Now this isn’t always easy. But it doesn’t have to be perfect. If the colour is very low chroma, the hue can be difficult to judge. And anyway, I can guarantee you, for every colour you ever want to mix, you won’t find an exact match in your tube colours.
BUT DON’T WORRY!
You only have to get close.
The choice is complicated by the fact that the hue of a particular tube pigment isn’t always obvious. I’ve started a chart of the tube pigments I use regularly, and where they all sit on the Munsell hue wheel.
I’ve a bit more work to do it to make it more comprehensive, but here it is:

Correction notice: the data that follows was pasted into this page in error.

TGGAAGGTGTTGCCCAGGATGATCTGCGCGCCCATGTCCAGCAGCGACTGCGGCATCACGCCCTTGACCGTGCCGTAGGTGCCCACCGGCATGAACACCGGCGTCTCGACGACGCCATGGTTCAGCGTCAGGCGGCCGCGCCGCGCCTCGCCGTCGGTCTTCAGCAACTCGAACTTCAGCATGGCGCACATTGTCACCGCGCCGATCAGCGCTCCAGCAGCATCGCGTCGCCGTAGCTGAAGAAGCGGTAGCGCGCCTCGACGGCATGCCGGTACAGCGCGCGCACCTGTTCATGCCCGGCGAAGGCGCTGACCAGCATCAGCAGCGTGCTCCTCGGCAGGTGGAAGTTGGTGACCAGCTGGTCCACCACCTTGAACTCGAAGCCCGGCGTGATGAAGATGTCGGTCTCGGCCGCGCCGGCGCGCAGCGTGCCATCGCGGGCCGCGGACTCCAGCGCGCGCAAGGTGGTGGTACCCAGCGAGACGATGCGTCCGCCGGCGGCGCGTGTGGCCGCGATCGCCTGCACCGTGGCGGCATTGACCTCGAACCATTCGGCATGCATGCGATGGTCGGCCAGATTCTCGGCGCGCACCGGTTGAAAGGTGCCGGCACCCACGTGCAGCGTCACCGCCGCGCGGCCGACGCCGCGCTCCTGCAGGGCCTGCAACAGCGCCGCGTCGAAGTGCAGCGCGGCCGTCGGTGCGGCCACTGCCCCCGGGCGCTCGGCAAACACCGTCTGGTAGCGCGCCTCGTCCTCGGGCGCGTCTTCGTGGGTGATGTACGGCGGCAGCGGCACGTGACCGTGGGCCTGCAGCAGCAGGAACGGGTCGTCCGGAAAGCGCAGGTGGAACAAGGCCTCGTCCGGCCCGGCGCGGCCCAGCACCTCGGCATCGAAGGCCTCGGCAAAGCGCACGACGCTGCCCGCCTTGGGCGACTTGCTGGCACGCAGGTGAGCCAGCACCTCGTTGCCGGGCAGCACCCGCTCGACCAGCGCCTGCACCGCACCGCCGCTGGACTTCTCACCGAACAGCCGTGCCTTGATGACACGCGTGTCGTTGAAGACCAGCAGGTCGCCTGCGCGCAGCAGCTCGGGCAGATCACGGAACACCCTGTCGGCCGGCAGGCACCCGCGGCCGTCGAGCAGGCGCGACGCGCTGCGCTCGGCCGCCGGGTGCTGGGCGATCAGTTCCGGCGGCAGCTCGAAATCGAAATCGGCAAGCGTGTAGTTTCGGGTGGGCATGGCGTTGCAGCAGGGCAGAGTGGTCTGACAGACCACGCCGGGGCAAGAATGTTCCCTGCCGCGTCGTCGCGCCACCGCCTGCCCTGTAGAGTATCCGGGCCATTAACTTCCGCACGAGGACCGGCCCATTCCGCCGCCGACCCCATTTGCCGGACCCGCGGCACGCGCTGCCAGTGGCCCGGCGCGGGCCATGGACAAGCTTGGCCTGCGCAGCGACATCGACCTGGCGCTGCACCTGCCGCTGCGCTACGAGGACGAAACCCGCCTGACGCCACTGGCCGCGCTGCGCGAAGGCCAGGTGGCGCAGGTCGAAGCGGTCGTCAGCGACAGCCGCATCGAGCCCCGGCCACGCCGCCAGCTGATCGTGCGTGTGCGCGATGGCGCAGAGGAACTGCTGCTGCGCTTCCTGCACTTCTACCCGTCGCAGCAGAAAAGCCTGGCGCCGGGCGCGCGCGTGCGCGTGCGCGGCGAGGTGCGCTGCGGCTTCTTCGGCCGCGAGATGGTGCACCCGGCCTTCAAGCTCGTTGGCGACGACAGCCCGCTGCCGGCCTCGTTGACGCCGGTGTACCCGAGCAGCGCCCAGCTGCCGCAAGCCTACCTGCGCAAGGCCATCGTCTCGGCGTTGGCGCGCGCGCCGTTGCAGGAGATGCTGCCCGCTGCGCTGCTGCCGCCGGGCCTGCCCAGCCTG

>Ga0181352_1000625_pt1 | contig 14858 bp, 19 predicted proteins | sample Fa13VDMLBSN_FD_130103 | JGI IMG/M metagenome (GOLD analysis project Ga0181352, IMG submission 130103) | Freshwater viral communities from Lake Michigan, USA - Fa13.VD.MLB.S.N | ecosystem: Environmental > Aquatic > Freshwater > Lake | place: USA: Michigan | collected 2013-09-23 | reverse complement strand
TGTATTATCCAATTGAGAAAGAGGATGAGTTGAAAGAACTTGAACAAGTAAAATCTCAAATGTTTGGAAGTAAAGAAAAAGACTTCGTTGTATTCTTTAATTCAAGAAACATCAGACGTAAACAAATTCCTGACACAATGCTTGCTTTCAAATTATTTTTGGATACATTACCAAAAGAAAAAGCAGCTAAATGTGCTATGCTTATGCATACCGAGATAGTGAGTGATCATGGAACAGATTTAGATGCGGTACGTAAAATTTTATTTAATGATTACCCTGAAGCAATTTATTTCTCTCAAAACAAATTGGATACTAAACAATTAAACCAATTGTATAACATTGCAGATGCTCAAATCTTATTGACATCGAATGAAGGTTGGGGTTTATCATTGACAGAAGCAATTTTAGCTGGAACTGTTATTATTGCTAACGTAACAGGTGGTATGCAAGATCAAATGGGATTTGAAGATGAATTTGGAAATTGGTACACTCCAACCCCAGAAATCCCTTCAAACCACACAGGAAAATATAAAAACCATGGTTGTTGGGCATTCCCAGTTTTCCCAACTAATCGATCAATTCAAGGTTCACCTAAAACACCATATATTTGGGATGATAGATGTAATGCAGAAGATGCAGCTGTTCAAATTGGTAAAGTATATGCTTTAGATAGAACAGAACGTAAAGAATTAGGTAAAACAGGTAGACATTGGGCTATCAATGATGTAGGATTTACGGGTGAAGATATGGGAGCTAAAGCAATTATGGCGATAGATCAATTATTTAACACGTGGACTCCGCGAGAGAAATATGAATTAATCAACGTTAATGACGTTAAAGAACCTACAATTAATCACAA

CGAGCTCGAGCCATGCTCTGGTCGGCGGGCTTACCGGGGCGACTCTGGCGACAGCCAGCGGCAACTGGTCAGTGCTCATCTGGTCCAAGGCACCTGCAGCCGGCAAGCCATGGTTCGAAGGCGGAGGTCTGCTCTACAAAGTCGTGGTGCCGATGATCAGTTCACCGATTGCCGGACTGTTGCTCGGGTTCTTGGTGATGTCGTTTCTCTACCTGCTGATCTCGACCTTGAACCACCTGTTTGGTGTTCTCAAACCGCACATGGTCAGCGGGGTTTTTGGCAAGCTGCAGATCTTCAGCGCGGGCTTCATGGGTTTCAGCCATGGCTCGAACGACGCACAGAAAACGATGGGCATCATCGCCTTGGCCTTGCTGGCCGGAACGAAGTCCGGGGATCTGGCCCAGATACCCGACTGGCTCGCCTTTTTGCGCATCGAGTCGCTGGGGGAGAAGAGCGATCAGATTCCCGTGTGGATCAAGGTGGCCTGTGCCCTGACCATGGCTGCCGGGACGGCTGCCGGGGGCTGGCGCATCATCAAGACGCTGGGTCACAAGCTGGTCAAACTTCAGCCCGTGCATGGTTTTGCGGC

Notice that Burnt Umber is orange. That Raw Umber is Yellow. That Flake White is Yellow-Orange. That Titanium White is blue, and so is Ivory Black.
Step 2: Bring it up to the right value
Ok, now you have a pigment chosen, you’ll probably need to lighten it to the value of the colour you want. Our tube pigments are pretty dark, generally.
You could have a few choices here. You just need a colour lighter than the one you have. Usually, that’s white, or perhaps yellow. But think about how far you need to bring up the value and also the chroma of your target colour.
If you’re looking for a high chroma dark reddish-brown, and your starting pigment was burnt umber, cadmium red might do it. If you use titanium white, you can bring the value right up but you’ll also drop the chroma.